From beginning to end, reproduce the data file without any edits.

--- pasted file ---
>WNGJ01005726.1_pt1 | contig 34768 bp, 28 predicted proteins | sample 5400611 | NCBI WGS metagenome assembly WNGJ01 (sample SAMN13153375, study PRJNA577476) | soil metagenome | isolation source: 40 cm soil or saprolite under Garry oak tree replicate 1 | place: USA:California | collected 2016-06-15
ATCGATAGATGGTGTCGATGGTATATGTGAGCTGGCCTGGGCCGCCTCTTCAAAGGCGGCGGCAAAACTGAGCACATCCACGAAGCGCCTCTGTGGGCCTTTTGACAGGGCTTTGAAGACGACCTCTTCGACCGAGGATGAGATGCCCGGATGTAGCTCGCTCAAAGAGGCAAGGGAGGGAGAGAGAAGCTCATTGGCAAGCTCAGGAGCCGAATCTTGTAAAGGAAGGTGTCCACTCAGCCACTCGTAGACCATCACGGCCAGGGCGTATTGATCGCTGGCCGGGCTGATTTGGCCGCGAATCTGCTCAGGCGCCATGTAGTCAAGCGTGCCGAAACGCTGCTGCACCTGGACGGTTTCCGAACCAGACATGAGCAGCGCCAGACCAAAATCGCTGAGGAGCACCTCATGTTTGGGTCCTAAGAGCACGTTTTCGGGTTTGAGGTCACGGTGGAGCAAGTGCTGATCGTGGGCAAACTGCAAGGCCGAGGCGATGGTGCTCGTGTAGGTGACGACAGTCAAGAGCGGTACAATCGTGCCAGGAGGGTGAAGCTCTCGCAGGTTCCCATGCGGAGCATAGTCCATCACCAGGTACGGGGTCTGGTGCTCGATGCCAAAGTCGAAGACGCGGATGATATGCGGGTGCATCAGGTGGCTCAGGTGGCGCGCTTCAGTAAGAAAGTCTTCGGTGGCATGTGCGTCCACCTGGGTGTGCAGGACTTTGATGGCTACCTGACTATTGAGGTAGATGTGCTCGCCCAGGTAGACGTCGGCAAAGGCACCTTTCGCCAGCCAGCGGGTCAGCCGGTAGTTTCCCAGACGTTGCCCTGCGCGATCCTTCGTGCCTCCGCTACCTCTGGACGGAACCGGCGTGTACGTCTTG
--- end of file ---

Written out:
>WNGJ01005726.1_pt1 | contig 34768 bp, 28 predicted proteins | sample 5400611 | NCBI WGS metagenome assembly WNGJ01 (sample SAMN13153375, study PRJNA577476) | soil metagenome | isolation source: 40 cm soil or saprolite under Garry oak tree replicate 1 | place: USA:California | collected 2016-06-15
ATCGATAGATGGTGTCGATGGTATATGTGAGCTGGCCTGGGCCGCCTCTTCAAAGGCGGCGGCAAAACTGAGCACATCCACGAAGCGCCTCTGTGGGCCTTTTGACAGGGCTTTGAAGACGACCTCTTCGACCGAGGATGAGATGCCCGGATGTAGCTCGCTCAAAGAGGCAAGGGAGGGAGAGAGAAGCTCATTGGCAAGCTCAGGAGCCGAATCTTGTAAAGGAAGGTGTCCACTCAGCCACTCGTAGACCATCACGGCCAGGGCGTATTGATCGCTGGCCGGGCTGATTTGGCCGCGAATCTGCTCAGGCGCCATGTAGTCAAGCGTGCCGAAACGCTGCTGCACCTGGACGGTTTCCGAACCAGACATGAGCAGCGCCAGACCAAAATCGCTGAGGAGCACCTCATGTTTGGGTCCTAAGAGCACGTTTTCGGGTTTGAGGTCACGGTGGAGCAAGTGCTGATCGTGGGCAAACTGCAAGGCCGAGGCGATGGTGCTCGTGTAGGTGACGACAGTCAAGAGCGGTACAATCGTGCCAGGAGGGTGAAGCTCTCGCAGGTTCCCATGCGGAGCATAGTCCATCACCAGGTACGGGGTCTGGTGCTCGATGCCAAAGTCGAAGACGCGGATGATATGCGGGTGCATCAGGTGGCTCAGGTGGCGCGCTTCAGTAAGAAAGTCTTCGGTGGCATGTGCGTCCACCTGGGTGTGCAGGACTTTGATGGCTACCTGACTATTGAGGTAGATGTGCTCGCCCAGGTAGACGTCGGCAAAGGCACCTTTCGCCAGCCAGCGGGTCAGCCGGTAGTTTCCCAGACGTTGCCCTGCGCGATCCTTCGTGCCTCCGCTACCTCTGGACGGAACCGGCGTGTACGTCTTG